If you’re getting stir crazy and you just have to do something in the garden, I have a job for you! Gather your cutting tools and go out to shear your herbaceous (non-woody) perennials and prune your deciduous woody shrubs. Don’t worry, i’ll tell you how. Previously I wrote about pruning fruit trees. Like pruning fruit trees, an early spring ornamental shrub pruning can satisfy the itch to spend time in the garden when you can’t dig or plant yet. Thanks Judy for suggesting this topic btw :).
What you’ll need:
Pictured above, a pruning saw, loppers and hand pruners, (razor sharp and oiled of course) for pruning your woody shrubs. Pictured below, hedge clippers aka garden shears are for shearing to your herbaceous perennials, or for selectively chopping off leggy shoots on your woody shrubs to keep them neat during the growing season. They aren’t meant for pruning. (I discuss why toward the bottom of this post, with the illustration showing Conventional Shearing vs Sustainable Pruning.)
Pruning your beloved shrubs takes some bravery. Many people are intimidated by this chore, thinking that cutting = killing. Not so! It is quite the opposite for most woody shrubs. Prepare to be shocked!
When exactly do you prune any given flowering shrub?
A good rule of thumb is: allow 3 months between pruning and the flowering time of the plant. The dormant winter months don’t count. So, a March or early April pruning allows enough time for a summer-flowering shrub like Hydrangea to set new flower buds. Spring bloomers like Forsythia, Rhododendron and Lilac are best pruned right after they flower, and they’ll have enough time to set new buds and flower the following spring.
How much are you supposed to cut off the plant?
The above photo shows a Spirea shrub in the process of being cut way back (“stooled”) using hand pruners. See the pale beige-ish round stem ends by the blade? The stems are now about 3 inches long. Are you shocked yet?
Look how nicely this Rugosa Rose recovered from the same pruning. This photo was taken later in the season. Stooling means cutting all the stems back to 3-6″ above the base, before the shrubs leaf out. The response will be a spray-like fountain of new growth full of flowers.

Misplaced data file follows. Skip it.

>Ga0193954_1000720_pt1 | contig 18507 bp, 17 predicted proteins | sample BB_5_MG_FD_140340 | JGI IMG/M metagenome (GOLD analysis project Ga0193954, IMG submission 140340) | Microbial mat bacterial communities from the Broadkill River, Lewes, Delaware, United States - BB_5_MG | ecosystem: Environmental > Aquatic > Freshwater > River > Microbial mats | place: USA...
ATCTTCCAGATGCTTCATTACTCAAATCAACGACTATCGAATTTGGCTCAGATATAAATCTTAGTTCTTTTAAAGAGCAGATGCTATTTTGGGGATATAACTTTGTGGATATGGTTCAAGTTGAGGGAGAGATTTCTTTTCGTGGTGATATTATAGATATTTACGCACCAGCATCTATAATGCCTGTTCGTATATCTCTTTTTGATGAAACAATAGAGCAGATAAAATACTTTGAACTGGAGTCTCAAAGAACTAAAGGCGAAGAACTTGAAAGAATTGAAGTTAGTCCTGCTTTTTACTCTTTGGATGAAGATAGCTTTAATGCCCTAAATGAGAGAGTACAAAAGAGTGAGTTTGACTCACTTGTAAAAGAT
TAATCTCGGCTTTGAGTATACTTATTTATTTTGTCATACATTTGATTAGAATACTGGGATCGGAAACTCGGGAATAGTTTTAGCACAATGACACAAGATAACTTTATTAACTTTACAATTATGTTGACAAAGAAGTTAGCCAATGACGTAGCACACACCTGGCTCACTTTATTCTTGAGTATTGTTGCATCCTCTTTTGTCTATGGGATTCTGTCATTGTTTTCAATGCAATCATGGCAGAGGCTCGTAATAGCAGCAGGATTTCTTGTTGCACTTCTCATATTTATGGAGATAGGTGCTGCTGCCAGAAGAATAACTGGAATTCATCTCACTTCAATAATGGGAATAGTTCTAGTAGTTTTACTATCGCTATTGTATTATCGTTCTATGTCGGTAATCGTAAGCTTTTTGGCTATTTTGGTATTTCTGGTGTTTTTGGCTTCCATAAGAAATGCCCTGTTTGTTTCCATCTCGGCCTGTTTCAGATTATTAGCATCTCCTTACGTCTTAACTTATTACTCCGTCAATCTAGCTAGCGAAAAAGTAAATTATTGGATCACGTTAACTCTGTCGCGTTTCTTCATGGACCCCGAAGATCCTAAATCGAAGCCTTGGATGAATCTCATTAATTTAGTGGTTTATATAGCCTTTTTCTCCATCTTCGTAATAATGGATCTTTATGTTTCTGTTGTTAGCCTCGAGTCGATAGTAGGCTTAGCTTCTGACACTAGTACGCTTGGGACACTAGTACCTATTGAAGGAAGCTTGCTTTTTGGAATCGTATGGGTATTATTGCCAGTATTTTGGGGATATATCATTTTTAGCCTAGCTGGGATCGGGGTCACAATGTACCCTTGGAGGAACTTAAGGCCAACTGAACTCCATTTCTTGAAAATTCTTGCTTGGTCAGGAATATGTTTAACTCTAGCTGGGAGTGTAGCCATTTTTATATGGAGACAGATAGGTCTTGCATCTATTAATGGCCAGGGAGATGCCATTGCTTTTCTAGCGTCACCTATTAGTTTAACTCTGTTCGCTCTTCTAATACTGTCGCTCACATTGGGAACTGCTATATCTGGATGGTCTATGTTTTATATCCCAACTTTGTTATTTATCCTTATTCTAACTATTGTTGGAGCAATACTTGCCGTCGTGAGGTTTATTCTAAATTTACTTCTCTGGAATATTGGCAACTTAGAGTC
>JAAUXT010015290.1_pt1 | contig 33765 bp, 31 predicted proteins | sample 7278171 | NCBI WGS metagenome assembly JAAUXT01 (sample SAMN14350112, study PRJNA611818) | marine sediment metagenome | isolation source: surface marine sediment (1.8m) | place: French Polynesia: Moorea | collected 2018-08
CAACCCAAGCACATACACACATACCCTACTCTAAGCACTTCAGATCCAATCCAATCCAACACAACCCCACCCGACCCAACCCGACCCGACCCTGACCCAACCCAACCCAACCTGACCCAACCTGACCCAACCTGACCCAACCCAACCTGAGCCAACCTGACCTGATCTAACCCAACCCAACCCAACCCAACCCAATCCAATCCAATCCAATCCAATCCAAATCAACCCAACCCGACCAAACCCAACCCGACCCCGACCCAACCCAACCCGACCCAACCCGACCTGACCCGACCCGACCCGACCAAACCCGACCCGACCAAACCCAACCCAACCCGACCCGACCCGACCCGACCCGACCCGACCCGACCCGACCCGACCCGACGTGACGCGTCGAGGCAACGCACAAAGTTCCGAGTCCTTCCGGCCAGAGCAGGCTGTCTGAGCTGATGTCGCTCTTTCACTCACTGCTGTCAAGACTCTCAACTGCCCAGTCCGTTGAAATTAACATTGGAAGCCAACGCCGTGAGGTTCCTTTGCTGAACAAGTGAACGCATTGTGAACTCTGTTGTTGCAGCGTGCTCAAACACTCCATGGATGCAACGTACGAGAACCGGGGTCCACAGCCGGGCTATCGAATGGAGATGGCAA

The following deciduous shrubs can be pruned way back (stooled) anytime from late March to about the 3rd week of April, without sacrificing this year’s blooms.
Barberry (grown for foliage)
Buddliea aka Butterfly Bush *after you see new green buds appear at the bottom of the plant, cut above those new buds.
Burning Bush (grown for foliage)
Caryopteris aka Blue Beard
Cornus stolonifera (aka Redtwig Dogwood-grown for its bright red stems in winter)
Cotinus aka Smokebush
*Hydrangea paniculata (the “cone shaped” flowering type)
What about Hydrangeas?
To prune Hydrangea paniculata, which flower here late July- September: first cut out the oldest (thickest) stems, dead stems and crossing stems all the way to the ground, then cut back the remaining ones to between 12-18″ from the base, leaving at least 2 pairs of buds on each stem remaining. The result will surely look like you’ve killed it and its never coming back. Don’t despair! Your shrubs will reward you with renewed vigor, well placed stems, glossy new leaves and flowering buds.
*A note about Hydrangea macrophylla- (aka Mop head or Lace cap Hydrangeas and the blue- flowering varieties) These flower on 2 year old wood, so you have to prune differently. Rather than pruning all the stems back to 2 sets of beds, prune only those that are weak, damaged or still have old flowers attached to them all the way to the ground. Shorten the remaining young (1 year old) stems back to about 2 feet. Give them a generous handful of granular fertilizer at this time to boost future blooming.
Conventional Shearing vs Pruning
Shearing herbaceous perennials is pretty straightforward. Its like giving a buzz cut to the plant after its finished for the year. If you didn’t cut back your perennials in the fall, you can do it in the spring! Shear all the remaining stems back to the base of the plant, to allow new leaves and stems to come up. Shrubs require a slightly different tactic. Try to resist the urge to shear the outermost growth of your shrubs, unless you’ve got unruly stray stems poking out. All this does is promote twiggier branch ends, which result in light not reaching the center of the plant, which eventually = weaker plants. So, leave the shears sheathed and sharpen your loppers and pruners instead! See pic below for the difference between shearing branch ends, and pruning them.
Along with pruning, I like to scratch in a balanced fertilizer around the base of the plant at pruning time to stimulate growth of flower buds. Go the extra mile and give your plants a top dressing of home made compost too, to enrich and condition the soil to benefit all the micro organisms living in the soil.
Pruning workshop in our area coming up, and one-on-one instruction
If you want some hands-on instruction from a pro and you’re up for a trip to New Paltz, consider attending Lee Reich’s Fearless Pruning workshop March 28th. The variety of fruiting trees and shrubs he has on his “farmden” is truly amazing, like WonkaLand for edible plants. Click here to see all the details and to register. If that doesn’t suit you or its too far, I offer one-on-one instruction at your home as part of my Dirt Therapy service. That way, your trees and shrubs get pruned and you get to take part and learn how to do it! Contact me to schedule. Have questions? You can post them in the comments section and I will answer as quickly as possible. Happy pruning!